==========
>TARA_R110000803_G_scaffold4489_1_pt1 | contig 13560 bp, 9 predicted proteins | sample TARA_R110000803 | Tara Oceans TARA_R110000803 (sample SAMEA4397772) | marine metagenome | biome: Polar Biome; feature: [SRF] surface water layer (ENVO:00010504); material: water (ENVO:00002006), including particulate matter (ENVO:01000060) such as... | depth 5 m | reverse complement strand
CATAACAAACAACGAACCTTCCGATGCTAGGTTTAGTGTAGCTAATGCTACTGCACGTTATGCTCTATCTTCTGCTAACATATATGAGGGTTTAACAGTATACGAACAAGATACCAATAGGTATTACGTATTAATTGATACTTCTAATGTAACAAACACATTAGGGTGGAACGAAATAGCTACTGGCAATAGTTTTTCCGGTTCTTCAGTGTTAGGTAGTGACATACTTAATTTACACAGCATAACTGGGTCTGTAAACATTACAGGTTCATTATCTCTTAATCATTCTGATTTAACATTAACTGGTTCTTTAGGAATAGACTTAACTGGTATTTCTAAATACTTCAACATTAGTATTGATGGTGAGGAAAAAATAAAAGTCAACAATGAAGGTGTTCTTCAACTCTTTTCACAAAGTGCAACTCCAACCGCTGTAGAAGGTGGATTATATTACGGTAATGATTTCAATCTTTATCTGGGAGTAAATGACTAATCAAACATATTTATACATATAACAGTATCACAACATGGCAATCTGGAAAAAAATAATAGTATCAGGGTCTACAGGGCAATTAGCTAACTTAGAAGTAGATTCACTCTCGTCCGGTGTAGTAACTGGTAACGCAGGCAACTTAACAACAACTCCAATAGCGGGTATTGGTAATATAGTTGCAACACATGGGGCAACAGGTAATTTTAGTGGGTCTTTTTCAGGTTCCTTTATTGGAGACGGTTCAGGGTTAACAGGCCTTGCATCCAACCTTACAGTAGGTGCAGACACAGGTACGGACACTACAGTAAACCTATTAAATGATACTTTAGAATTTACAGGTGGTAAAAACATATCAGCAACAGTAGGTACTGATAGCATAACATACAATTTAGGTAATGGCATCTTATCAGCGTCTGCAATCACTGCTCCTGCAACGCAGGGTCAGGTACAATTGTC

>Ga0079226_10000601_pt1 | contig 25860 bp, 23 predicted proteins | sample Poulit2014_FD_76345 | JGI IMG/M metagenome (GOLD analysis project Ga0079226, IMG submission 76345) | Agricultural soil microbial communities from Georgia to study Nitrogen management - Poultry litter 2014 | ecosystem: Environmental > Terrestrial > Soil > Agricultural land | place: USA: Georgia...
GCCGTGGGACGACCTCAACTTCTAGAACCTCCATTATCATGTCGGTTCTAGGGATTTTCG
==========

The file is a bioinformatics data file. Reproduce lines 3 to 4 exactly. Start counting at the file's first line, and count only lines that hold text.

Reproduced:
>Ga0079226_10000601_pt1 | contig 25860 bp, 23 predicted proteins | sample Poulit2014_FD_76345 | JGI IMG/M metagenome (GOLD analysis project Ga0079226, IMG submission 76345) | Agricultural soil microbial communities from Georgia to study Nitrogen management - Poultry litter 2014 | ecosystem: Environmental > Terrestrial > Soil > Agricultural land | place: USA: Georgia...
GCCGTGGGACGACCTCAACTTCTAGAACCTCCATTATCATGTCGGTTCTAGGGATTTTCG